Speaking earlier on CNN’s State of the Union, Sen. Joe Lieberman, I-Connecticut, was open to considering a proposal that would forgo an economy-wide carbon cap-and-trade system in favor of such a system applicable only to energy utilities. Lieberman told CNN Chief Political Correspondent Candy Crowley that, by his estimation, there are currently 50 senators who favor a comprehensive cap across the entire economy and roughly another 20 senators who are undecided, a situation that leaves the door open to garnering the 60 votes needed to prevent a filibuster.
But, appearing just after Lieberman on the broadcast, Murkowski, who is the ranking Republican on the Senate Energy and Natural Resources Committee, said a carbon cap limited to just the energy utility sector was not likely to pass in the Senate.
“It still puts you in the world of cap-and-trade,” she told Crowley. “And this is where we just simply have not been able to get to 60.”
Sounding a frequent GOP rejoinder on the issue of cap-and-trade, Murkowski said instituting a system that puts a price tag on carbon emissions could cost U.S. jobs at a time when the economy is still struggling.
She also told Crowley, “I don't think that there is the political ability to put a price on carbon, as we're speaking [today]. There is nothing out there that, I believe, gains the acceptance of folks to get to 60, to make an energy policy that is workable.”
Instead of the bill championed by Lieberman and Sen. John Kerry, D-Massachusetts, Murkowski backs an alternative that does not include cap-and-trade provisions. She said the alternative bill was a step in the right direction even though it does not meet President Obama’s call for a comprehensive energy bill that includes a far reaching cap-and-trade system.
Washington (CNN) - President Barack Obama would veto a military bill that contains spending for programs he opposes, even if the measure also included a provision to repeal the "don't ask, don't tell" policy banning openly gay and lesbian soldiers from military service, Defense Secretary Robert Gates said in an interview broadcast Sunday.
Asked on "FOX News Sunday" about the matter, Gates said Obama was opposed to any move by Congress to fund the C-17 cargo plane or an alternate engine for the F-35 Joint Strike Fighter aircraft.
"It would be a very serious mistake to believe that the president would not veto a bill that has the C-17 or the alternative engine in it just because it had other provisions that the president and the administration want," Gates said.
When pushed on whether Obama would veto the bill even if it also included the repeal plan for "don't ask, don't tell," Gates said "I think so."
Washington (CNN) - The top-ranking Senate Republican refused Sunday to rule out a filibuster against Elena Kagan's confirmation to the Supreme Court.
Senate Minority Leader Mitch McConnell, R-Kentucky, told "FOX News Sunday" it was possible that Republicans would try to prevent a vote on Kagan's nomination when the issue comes before the chamber. The Senate Judiciary Committee begins hearings on the nomination June 28.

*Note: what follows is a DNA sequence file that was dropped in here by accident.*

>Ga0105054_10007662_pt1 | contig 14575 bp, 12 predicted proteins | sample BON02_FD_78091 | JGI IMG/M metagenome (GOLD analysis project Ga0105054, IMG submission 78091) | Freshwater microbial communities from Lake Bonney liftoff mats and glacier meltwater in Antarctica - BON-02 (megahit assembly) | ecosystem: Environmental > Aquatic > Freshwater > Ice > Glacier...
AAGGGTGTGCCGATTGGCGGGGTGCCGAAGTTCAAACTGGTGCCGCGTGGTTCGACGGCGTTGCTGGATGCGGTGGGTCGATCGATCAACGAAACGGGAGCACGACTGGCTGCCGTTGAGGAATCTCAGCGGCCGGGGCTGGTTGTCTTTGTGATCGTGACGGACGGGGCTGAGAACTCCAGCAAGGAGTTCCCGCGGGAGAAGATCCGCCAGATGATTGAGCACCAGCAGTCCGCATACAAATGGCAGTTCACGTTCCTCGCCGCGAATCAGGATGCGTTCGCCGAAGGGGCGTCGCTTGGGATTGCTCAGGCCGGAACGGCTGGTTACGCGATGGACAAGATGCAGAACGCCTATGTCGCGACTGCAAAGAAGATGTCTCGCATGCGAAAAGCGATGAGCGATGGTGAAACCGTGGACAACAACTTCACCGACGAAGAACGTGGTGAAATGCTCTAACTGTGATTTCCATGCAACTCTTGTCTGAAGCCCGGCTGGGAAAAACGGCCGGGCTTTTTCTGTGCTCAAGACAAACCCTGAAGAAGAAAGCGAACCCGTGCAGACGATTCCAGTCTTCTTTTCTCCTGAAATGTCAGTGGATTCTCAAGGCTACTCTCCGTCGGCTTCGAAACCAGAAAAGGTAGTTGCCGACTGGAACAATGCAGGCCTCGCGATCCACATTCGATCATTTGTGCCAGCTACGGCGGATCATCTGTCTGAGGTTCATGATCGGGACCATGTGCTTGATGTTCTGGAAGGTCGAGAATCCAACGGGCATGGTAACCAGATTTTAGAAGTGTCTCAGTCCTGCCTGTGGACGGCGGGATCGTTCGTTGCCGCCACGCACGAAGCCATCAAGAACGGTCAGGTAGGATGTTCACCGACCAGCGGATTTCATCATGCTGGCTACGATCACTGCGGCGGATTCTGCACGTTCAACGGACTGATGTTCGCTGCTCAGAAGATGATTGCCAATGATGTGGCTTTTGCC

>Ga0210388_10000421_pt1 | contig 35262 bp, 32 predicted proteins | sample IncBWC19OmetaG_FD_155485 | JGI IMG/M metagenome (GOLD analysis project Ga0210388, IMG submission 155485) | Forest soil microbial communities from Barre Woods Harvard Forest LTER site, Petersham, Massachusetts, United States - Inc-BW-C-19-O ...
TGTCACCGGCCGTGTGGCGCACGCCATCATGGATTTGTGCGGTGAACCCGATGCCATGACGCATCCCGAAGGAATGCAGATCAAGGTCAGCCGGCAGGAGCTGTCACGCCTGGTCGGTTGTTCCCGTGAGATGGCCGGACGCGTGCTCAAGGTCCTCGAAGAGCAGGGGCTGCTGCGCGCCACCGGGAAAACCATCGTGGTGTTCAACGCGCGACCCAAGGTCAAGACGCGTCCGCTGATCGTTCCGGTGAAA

"I have never filibustered a Supreme Court nominee," McConnell said. "It is possible, but entirely too early to know whether that would be appropriate."
Previously, other Republican senators had indicated a filibuster against Kagan was unlikely. McConnell, however, would only say it was too soon to determine the possibility.
"The option is open under the Senate procedures, but to predict that that might happen at this stage of the game is entirely premature," McConnell said.
Kagan is President Barack Obama's second nominee to the nation's highest court. Last year, the Senate confirmed his first, Justice Sonia Sotomayor.
If confirmed, Kagan would take the seat of retiring Justice John Paul Stevens.
Washington (CNN) – Echoing President Obama’s Oval Office address to the nation last week, Sen. Joe Lieberman, I-Connecticut, said Sunday that a comprehensive energy bill can be done during this midterm election year. Lieberman added that he hoped the Gulf oil spill would help motivate lawmakers to support the controversial legislation.
Speaking Tuesday, Obama called the Gulf oil disaster "the most painful and powerful reminder yet that the time to embrace a clean energy future is now."
Asked about energy legislation Sunday on CNN’s State of the Union, Lieberman said a bill “does have a chance and it needs to be done.”
Lieberman, one of two principal architects of an energy bill that includes a cap-and-trade system for carbon emissions, also suggested that support for his bill is about 10 senators shy of the 60 votes needed to avoid a filibuster.
“There are about 50 senators who want to vote for a strong, comprehensive energy bill that puts a price on carbon pollution,” Lieberman told CNN Chief Political Correspondent Candy Crowley. “There are about 30 who are set against it and there are 20 undecided. You’ve got to get to 60 to pass anything in the Senate. We need half of the undecided and we can do it.”
The senator added, “And we’ve got to do it. And I hope the spill in the Gulf will motivate us to do it. Because the less we depend on oil, the less chance there is of another environmental disaster like this.”
Asked about a competing bill that does not include a comprehensive cap-and-trade system, Lieberman expressed some openness to a compromise floated by White House Chief of Staff Rahm Emanuel that would impose a carbon cap only on the energy utilities across the country.
“Yes, I’d like to look at that,” Lieberman said, though he was quick to defend the concept of an economy-wide cap-and-trade system for carbon emissions.
(CNN) - American-born al Qaeda spokesman Adam Gadahn appears in a new video purportedly from the organization, calling President Barack Obama "snakelike" and saying he is "running the affairs of a declining and besieged empire."
In the video, posted Sunday on Islamist websites, Gadahn criticizes what he says is the United States' "aggression and interference" in Afghanistan, Pakistan, Yemen and Somalia, and also criticized moving his "captive brothers" from detention centers worldwide to "Muslim-only concentration camps in Illinois, Bagram (Air Base) and elsewhere - all in the name of protecting the American people from the threat of Muslim retaliation for American crimes."
He is apparently referring to a maximum-security prison in Thomson, Illinois, being considered by the government as a possible venue to house terror suspects.
CNN could not independently verify the authenticity of the 24-minute video, posted on websites known to carry such messages in the past and carrying the name of as-Sahab, al Qaeda's media arm. In it, Gadahn speaks in English; the video features Arabic subtitles.